Irish Name: Cruidín
Scientific name: Alcedo atthis
Bird Family: Kingfisher
Conservation status


Resident on Irish streams, rivers and canals.


Very distinctive when seen well with its brightly-coloured plumage. The underparts are a bright orange-red, while the wings and back of the head are dark blue. The back, rump and tail are a bright, almost "electric" blue and usually draw attention to a flying bird. Despite these bright colours, can be easily overlooked perched motionless on a branch beside a stream or river on the look-out for fish. During the breeding season, females have a small red patch at the base of the bill, which is not shown by adult males.


A shill whistled “chee-kee”, frequently repeated. It is usually one first signs that a Kingfisher is present along a stream or river.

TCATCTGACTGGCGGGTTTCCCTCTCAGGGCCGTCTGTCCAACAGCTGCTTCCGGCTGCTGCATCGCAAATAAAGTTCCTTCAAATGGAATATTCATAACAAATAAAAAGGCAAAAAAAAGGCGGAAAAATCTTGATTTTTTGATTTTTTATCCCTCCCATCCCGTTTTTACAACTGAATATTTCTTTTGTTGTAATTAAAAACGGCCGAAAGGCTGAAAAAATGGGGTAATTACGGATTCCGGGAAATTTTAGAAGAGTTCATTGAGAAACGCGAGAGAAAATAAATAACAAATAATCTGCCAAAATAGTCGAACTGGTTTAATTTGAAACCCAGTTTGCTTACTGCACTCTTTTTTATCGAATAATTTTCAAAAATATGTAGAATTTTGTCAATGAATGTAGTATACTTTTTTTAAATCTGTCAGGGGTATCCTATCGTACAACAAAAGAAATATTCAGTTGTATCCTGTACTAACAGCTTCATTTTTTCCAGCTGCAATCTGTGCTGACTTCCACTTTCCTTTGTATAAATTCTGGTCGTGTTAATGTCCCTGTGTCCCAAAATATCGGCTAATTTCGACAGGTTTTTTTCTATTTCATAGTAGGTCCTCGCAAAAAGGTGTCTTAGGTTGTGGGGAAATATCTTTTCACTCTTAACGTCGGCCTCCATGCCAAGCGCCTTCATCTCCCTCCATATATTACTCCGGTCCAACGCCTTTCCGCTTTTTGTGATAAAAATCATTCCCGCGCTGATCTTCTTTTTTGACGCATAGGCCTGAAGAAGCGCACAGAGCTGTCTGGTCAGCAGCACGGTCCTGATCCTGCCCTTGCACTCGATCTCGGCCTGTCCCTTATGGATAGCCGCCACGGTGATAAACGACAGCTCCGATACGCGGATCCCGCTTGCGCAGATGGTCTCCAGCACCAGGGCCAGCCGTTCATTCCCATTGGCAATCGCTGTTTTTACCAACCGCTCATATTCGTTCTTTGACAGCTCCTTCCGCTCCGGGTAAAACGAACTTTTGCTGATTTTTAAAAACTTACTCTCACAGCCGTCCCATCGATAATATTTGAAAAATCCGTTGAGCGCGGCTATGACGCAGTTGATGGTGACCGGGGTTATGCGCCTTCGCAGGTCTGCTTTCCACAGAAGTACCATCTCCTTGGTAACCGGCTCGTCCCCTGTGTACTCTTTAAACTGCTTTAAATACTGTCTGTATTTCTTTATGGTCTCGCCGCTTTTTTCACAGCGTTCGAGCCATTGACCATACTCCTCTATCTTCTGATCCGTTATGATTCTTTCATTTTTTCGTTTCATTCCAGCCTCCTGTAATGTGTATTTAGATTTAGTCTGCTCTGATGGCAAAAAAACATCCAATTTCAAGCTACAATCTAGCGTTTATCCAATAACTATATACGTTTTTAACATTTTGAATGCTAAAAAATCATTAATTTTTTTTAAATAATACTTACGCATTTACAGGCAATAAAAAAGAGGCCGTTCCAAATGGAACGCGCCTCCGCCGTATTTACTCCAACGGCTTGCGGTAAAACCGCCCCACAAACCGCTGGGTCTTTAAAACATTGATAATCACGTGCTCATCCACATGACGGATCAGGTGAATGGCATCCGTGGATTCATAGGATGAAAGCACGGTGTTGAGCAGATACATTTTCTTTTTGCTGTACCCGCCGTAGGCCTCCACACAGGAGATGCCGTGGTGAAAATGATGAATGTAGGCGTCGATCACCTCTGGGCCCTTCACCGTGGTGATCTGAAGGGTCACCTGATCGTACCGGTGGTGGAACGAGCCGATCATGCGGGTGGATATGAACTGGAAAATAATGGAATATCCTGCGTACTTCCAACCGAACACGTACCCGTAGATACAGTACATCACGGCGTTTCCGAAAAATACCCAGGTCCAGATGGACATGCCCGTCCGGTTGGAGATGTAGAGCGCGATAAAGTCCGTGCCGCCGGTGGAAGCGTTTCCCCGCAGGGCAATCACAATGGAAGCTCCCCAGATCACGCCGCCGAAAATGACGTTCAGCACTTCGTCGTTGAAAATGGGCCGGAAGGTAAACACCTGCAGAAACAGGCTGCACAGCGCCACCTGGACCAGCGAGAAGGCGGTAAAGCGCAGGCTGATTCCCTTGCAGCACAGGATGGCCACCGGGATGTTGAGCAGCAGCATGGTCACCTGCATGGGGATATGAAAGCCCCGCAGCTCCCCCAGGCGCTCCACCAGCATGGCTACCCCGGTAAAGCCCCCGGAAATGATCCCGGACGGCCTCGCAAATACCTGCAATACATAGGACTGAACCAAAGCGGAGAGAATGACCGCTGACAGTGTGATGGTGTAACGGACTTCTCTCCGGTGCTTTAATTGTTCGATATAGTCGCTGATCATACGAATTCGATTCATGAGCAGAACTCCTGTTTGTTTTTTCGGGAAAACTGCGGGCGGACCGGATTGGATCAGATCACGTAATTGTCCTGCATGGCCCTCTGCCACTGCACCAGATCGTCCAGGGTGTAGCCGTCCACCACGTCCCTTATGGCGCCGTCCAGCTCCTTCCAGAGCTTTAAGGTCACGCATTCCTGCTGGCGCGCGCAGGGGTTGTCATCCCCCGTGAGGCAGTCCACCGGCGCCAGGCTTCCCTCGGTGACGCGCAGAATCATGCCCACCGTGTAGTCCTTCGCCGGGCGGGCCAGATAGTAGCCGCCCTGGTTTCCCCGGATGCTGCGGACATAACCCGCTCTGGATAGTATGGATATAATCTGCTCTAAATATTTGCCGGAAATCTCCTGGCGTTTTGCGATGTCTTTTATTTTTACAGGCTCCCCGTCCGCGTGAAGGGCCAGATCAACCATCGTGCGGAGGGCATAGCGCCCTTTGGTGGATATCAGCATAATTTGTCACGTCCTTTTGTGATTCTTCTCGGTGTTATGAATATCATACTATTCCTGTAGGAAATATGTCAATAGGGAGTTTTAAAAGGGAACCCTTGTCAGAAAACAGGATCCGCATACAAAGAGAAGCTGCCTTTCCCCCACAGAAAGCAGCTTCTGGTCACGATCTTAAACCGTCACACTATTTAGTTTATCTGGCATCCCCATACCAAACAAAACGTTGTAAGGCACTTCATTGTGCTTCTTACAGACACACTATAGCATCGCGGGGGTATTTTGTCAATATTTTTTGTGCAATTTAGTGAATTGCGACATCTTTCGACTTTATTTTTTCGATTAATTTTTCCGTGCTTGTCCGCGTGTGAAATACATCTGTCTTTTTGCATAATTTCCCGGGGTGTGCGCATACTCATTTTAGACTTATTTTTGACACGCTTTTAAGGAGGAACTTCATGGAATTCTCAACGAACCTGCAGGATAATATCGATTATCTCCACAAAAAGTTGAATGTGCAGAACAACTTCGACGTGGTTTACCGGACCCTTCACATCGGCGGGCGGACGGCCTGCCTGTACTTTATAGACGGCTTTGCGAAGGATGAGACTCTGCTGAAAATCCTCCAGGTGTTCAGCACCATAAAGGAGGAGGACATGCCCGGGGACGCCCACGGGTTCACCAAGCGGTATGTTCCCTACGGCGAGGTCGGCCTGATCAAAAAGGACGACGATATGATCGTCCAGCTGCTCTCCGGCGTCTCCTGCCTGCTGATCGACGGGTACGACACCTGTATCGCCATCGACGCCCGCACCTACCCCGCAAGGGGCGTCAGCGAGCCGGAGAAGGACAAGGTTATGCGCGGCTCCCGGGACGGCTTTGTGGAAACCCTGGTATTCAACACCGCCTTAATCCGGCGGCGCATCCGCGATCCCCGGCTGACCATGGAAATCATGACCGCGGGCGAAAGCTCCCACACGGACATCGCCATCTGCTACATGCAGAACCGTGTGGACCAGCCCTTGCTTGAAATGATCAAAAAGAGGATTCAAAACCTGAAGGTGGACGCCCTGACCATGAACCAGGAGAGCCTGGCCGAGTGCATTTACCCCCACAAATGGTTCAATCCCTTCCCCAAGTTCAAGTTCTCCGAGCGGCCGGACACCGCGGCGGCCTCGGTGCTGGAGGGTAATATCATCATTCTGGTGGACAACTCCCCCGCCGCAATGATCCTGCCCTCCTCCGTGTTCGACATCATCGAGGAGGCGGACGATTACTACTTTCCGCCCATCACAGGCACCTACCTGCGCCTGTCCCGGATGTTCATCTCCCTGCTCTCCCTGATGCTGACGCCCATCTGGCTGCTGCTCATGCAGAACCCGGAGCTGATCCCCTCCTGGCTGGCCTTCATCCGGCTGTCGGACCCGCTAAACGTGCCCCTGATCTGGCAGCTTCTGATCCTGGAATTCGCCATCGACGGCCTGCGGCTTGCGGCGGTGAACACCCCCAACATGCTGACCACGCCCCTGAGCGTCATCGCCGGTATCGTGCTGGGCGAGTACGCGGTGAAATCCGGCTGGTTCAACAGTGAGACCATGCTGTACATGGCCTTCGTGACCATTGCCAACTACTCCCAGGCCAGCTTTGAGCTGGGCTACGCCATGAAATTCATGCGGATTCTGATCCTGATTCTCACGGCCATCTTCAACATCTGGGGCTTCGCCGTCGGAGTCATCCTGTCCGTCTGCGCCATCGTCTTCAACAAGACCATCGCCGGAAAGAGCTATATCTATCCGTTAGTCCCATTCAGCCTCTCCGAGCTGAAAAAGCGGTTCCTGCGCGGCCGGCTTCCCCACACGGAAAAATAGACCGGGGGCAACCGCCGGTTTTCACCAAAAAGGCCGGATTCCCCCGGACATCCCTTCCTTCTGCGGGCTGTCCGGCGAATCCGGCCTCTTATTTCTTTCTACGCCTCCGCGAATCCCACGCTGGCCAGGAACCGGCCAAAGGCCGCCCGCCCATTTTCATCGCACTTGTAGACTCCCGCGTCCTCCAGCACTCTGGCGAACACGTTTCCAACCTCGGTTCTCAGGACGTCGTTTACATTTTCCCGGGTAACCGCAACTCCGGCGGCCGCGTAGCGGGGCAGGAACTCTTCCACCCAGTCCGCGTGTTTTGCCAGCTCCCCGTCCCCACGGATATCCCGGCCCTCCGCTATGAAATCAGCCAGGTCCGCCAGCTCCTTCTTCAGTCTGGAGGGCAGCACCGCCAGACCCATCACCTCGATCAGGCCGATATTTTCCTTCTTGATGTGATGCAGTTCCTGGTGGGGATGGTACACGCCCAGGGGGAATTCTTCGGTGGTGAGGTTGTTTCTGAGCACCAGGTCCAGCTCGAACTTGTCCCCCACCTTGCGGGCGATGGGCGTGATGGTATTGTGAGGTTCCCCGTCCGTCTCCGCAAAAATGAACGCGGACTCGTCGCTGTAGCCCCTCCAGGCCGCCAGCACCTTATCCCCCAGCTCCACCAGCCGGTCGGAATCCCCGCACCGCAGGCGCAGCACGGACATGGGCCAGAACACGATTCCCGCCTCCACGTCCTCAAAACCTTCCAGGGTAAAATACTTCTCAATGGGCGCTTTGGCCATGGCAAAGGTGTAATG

Various species of small fish (Stickleback, Minnow, and Chub) and larger aquatic insects caught by plunge-diving from a perch or while hovering.


Kingfishers breed in tunnels dug in vertical banks along streams and rivers.


A very sedentary species, Kingfishers rarely move from their territories. However, some may move to lakes and coasts during extended spells of poor weather.

Monitored by

Waterways Bird Survey.

Blog posts about this bird


BirdWatch Ireland welcomes State purchase of Dowth Estate and establishment of Ireland's seventh National Park